Safety Pilot

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Landmark Accidents: A Fix Too Far

Pilot Magazine | Sep 01, 2006

Knowing where you are when operating in instrument conditions close to the ground, such as during an approach, is of the highest priority. Out of tens of thousands of IFR approaches flown in real weather each year, only a few end in disaster.

Human nature vs. hardware

Article | Aug 01, 2006

Bruce Landsberg is the executive director of the AOPA Air Safety Foundation. I'm always amused when "inquiring minds" want to know why the industry, the FAA, or somebody hasn't done something about the ongoing issue that pilot error consistently accounts for 75 percent of all accidents.

Bold steps

Pilot Magazine | Jul 01, 2006

AOPA Air Safety Foundation Executive Director Bruce Landsberg is a 5,000-hour-plus ATP. Some pilots and pundits have expressed skepticism about technically advanced aircraft (TAA) and their inherent systems.

Landmark Accidents: Working a Hole

Pilot Magazine | Jun 01, 2006

As we fly along here in midconvective season, it is especially important to understand what assistance air traffic control (ATC) can provide when it comes to dealing with thunderstorms. Based on recent accident records, there seems to be some confusion about what pilots can expect from ATC.

Tired?

Article | May 01, 2006

AOPA Air Safety Foundation Executive Director Bruce Landsberg is a 5,000-hour-plus ATP. The great football coach Vince Lombardi said, "Fatigue makes cowards of us all." The phrase also is attributed to Gen.

Making gumbo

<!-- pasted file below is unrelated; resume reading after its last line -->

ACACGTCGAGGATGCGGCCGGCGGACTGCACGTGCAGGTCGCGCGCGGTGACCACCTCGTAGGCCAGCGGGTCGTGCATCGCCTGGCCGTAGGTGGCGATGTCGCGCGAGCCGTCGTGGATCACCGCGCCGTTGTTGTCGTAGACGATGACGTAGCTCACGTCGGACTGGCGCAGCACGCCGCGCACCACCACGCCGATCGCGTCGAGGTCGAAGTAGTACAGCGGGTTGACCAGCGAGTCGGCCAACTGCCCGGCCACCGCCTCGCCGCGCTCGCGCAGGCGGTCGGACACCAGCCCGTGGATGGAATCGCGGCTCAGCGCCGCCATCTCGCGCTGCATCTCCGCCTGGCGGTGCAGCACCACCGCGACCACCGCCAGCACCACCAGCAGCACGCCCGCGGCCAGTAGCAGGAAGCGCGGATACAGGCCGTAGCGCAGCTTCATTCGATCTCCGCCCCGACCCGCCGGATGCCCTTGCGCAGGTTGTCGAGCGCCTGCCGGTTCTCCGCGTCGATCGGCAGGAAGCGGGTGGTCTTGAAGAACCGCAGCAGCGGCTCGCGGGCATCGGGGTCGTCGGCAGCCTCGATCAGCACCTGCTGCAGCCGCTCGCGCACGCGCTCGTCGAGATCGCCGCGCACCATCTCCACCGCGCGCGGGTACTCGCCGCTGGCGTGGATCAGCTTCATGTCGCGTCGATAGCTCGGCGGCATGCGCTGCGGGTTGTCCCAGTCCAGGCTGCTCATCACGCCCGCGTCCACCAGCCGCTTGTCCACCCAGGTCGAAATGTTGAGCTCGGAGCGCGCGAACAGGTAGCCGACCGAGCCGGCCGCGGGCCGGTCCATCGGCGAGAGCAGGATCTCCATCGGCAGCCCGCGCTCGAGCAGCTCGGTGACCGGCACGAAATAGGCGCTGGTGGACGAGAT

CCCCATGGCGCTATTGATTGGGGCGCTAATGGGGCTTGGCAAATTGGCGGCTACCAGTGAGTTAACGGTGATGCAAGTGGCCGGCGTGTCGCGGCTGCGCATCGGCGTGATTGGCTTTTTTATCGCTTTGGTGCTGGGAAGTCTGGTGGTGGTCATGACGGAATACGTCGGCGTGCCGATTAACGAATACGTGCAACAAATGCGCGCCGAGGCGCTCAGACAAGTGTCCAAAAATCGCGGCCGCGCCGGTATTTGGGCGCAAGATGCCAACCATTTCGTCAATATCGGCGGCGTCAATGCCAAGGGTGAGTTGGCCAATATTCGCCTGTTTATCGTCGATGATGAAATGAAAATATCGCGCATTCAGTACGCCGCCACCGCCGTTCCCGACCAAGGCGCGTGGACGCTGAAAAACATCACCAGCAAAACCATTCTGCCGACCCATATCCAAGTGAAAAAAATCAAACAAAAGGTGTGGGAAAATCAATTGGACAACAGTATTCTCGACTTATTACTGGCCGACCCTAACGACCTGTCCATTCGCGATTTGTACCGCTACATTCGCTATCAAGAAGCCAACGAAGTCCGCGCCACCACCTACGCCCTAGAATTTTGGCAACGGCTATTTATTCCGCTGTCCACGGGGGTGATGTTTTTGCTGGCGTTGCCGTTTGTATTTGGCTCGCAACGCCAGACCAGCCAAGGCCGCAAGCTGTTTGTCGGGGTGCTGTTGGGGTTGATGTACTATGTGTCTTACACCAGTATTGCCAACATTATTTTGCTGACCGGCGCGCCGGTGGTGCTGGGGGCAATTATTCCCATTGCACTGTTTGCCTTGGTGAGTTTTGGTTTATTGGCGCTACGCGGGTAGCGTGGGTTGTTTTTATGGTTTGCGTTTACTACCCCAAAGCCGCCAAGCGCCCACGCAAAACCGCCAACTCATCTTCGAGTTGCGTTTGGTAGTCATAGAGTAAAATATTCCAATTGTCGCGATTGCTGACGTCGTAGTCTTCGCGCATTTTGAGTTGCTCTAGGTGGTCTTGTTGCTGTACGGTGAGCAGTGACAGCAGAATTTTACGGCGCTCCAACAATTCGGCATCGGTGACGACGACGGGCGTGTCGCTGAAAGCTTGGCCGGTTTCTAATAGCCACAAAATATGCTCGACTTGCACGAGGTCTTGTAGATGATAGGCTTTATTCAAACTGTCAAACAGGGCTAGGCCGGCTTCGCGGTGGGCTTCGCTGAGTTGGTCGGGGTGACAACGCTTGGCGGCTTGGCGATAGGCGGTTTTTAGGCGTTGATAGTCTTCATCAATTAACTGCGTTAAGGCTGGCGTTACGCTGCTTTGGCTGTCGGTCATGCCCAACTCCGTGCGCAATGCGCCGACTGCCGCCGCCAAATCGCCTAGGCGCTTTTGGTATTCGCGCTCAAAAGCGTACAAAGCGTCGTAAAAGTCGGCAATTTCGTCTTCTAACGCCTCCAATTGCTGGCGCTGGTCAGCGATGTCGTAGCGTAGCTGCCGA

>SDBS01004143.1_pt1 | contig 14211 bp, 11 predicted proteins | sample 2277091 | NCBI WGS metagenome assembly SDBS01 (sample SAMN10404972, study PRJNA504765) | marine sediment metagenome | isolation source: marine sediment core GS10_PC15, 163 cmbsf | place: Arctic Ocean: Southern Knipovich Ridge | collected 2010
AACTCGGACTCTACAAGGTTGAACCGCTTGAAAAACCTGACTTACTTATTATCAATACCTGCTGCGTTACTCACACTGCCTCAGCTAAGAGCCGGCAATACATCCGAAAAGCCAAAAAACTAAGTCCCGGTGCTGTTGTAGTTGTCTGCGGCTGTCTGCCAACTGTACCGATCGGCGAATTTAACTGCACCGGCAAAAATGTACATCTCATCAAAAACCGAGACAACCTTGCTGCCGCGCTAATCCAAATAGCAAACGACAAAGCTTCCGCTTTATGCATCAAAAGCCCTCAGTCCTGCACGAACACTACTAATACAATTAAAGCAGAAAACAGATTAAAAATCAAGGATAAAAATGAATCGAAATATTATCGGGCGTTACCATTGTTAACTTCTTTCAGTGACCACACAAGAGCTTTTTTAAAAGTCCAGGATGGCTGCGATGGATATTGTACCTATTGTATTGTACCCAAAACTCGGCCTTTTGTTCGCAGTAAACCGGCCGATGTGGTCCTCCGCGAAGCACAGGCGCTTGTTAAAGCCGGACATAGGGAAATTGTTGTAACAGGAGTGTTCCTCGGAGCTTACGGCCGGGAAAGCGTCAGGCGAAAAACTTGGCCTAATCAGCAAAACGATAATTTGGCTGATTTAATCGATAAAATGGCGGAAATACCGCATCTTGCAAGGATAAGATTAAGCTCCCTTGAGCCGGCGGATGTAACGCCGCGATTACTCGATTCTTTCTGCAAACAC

Article | Apr 01, 2006

AOPA Air Safety Foundation Executive Director Bruce Landsberg served in the U.S. Air Force as a missile launch officer.

Landmark Accidents: Dark and Stormy Night

News release | Mar 01, 2006

There are some nights when it's just better to be on the ground. But airline crews often have little choice about when and where they fly.

Do the right thing

Pilot Magazine | Feb 01, 2006

Bruce Landsberg, ASF's executive director, is a CFII who has been making aeronautical decisions for more than 30 years. Want to get into trouble in an aircraft? There's no better way to do it faster than to make poor decisions.

Cape Cod caper

Article | Jan 01, 2006

ASF Executive Director Bruce Landsberg flies general aviation often for business. Cape Cod is renowned for prodigious fog.

Landmark Accidents: Down and Locked

Article | Dec 01, 2005

Pilots, like doctors, should take the Hippocratic oath: When faced with an emergency, don't make the situation worse — do no harm. It sometimes happens that we turn a minor mishap into a major accident.

There is no safety in politics

Article | Nov 01, 2005

Bruce Landsberg, ASF executive director, has reported on the safety of general aviation since 1992. Inform and engage or inflame and enrage? The general media's some-times-schizophrenic personality periodically affects aviation safety.

Landmark Accidents: Radar Service Terminated

Pilot Magazine | Oct 01, 2005

One of the great things about learning to fly in Florida is the wonderful weather. One of the more challenging aspects is that everyone else likes flying there too.

Strictly business

Pilot Magazine | Sep 01, 2005

As the executive director of the AOPA Air Safety Foundation, Bruce Landsberg often flies GA on business. One of the great attributes of general aviation is the ability to travel easily and conveniently, something that is, unfortunately, becoming a thing of the past on the airlines.